Now, yes adding two forces vectorially is correct but have you ever thought that velocity and force vectors are non interchangeable?? If you had replaced velocity vectors with force that would have been totally wrong,but why? A velocity vector need not be in the direction of the force vector.

Let me give you an example to make this intuitive, If we throw a ball upwards the acceleration due to gravity $$g$$ always acts downwards hence the force due to gravity is acting downwards,but do you realise? The force vector is towards downward direction and the velocity vector is in the upward direction. Both these vectors are acting in completely different directions and so they are not interchangeable

So yes you are correct that force is a vector,but if you had assumed the correct direction of force vectors and added them then you would have arrived to the correct solution in case 2 Hope this helped

• In the question given above the two velocities are not the two non rectangular components of the net velocity. Its not given in the question. In projectile motion the two velocities you are talking about are the rectangular components of the resultant velocity. So the analogy doesn't fit here. it is also intuitive to think that a body cannot have two velocities at the same time because body will only move in one direction not in two direction at the same time. Two net velocities and 2 velocities being the components of net velocity, are two different things. Feb 17, 2020 at 4:36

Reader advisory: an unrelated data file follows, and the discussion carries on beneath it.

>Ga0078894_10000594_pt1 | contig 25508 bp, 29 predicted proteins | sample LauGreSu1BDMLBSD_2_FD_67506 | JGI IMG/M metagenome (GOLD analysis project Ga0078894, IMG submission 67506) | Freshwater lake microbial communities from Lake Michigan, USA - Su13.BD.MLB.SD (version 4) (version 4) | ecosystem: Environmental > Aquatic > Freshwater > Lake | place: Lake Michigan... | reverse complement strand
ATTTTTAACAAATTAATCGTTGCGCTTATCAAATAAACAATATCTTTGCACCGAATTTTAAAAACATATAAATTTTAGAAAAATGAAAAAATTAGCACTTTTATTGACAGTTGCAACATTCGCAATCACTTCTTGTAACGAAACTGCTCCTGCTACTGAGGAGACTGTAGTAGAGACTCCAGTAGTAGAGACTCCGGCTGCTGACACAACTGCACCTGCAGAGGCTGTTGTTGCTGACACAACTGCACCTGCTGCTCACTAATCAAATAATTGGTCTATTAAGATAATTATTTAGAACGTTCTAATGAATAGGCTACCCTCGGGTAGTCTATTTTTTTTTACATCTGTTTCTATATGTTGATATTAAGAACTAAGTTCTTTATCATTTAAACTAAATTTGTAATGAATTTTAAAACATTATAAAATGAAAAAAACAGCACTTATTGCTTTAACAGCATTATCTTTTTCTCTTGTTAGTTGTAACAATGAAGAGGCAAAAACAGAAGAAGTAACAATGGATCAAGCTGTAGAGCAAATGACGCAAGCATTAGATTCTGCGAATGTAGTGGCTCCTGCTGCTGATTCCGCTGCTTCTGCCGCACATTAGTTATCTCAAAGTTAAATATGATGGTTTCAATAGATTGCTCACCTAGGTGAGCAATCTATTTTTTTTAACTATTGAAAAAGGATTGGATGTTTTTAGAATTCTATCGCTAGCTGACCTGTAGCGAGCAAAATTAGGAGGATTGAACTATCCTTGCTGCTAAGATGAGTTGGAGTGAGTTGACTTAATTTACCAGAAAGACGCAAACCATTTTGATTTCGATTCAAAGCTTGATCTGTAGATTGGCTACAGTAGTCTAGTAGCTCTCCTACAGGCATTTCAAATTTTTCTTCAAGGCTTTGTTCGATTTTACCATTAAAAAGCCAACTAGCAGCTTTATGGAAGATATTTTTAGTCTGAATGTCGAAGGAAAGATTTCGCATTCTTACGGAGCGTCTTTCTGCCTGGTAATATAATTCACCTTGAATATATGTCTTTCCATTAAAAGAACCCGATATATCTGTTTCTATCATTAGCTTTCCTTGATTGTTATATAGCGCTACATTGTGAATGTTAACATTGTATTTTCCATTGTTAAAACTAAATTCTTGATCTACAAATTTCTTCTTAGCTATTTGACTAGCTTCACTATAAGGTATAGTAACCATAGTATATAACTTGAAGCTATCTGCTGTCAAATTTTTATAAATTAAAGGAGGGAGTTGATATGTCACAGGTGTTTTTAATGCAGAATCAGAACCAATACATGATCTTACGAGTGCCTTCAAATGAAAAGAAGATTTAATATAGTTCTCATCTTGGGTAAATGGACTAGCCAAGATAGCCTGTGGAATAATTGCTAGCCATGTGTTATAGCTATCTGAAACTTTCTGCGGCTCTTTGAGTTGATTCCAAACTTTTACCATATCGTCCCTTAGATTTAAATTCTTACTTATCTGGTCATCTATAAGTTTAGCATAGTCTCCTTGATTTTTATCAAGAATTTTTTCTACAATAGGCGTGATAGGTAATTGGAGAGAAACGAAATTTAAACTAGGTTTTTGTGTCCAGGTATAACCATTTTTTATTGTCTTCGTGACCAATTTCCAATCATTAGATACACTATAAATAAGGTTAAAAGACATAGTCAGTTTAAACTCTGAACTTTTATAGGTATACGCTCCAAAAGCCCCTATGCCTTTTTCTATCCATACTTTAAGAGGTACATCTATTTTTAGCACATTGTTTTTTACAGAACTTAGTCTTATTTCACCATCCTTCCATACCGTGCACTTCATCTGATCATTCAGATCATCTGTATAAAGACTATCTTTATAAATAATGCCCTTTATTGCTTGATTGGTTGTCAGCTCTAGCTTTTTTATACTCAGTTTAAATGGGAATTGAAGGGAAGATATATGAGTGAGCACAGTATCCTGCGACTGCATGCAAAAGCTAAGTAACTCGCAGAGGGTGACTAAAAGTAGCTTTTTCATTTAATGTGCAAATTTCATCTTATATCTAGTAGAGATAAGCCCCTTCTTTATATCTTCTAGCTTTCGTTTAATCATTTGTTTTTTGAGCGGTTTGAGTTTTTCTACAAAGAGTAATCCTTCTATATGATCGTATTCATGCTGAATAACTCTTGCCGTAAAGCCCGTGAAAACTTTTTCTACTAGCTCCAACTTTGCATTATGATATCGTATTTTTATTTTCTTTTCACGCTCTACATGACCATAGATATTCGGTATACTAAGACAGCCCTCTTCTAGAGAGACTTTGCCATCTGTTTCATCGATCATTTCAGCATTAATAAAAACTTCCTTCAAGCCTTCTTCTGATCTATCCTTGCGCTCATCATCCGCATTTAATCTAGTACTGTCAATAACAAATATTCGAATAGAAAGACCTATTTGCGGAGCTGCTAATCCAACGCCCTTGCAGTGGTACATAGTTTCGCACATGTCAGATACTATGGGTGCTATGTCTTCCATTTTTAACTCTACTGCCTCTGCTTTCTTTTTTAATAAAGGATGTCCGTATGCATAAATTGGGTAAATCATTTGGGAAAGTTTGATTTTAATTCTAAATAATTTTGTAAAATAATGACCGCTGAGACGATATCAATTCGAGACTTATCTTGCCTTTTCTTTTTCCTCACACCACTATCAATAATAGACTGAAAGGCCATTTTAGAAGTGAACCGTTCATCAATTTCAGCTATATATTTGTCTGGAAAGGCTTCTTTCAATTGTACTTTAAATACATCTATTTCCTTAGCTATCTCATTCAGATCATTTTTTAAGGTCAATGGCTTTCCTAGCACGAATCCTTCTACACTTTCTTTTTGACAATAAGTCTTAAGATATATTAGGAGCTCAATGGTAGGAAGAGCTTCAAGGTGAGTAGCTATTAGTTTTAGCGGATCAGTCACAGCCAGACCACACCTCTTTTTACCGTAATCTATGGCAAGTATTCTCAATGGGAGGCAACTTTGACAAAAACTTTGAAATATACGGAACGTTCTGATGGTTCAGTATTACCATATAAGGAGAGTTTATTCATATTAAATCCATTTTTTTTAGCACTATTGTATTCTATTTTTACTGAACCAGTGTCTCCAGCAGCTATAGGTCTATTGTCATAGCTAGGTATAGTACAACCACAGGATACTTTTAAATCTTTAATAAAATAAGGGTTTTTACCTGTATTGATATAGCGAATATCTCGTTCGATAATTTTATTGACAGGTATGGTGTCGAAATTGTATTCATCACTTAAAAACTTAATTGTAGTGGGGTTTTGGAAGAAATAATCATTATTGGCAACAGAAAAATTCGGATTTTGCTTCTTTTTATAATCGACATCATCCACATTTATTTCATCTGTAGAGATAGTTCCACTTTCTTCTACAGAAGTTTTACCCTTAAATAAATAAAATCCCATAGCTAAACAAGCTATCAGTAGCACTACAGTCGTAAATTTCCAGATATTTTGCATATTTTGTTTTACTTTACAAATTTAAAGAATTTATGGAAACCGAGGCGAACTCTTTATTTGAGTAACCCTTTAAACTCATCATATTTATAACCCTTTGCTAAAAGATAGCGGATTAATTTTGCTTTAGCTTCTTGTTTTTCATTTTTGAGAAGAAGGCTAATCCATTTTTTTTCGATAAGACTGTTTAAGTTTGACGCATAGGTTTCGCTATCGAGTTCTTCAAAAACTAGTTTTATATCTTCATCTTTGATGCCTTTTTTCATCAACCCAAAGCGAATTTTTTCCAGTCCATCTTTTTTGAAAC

• I never used projectile motion here I just told that the force vector and velocity vector are in different directions??what is the problem with that?? Feb 17, 2020 at 5:17
• I am sorry if my downvote disturbs you. The site is now not allowing me to change it, otherwise, I had done it. The reason I had downvoted earlier was, your response is not able to capture the spirit of the question. Your response is right in some other context but probably doesn't fit here. The basic idea is, in the question, V1 and V2 are not the two components of some Net Velocity, which is different from the case of Projectile Motion. My intention was not to disturb you in any way. I am sorry if I unintentionally did so. Feb 17, 2020 at 13:56
• No sir I was not disturbed by it I just wanted to know if there was anything wrong with the answer....thanks for pointing it out. Feb 17, 2020 at 14:24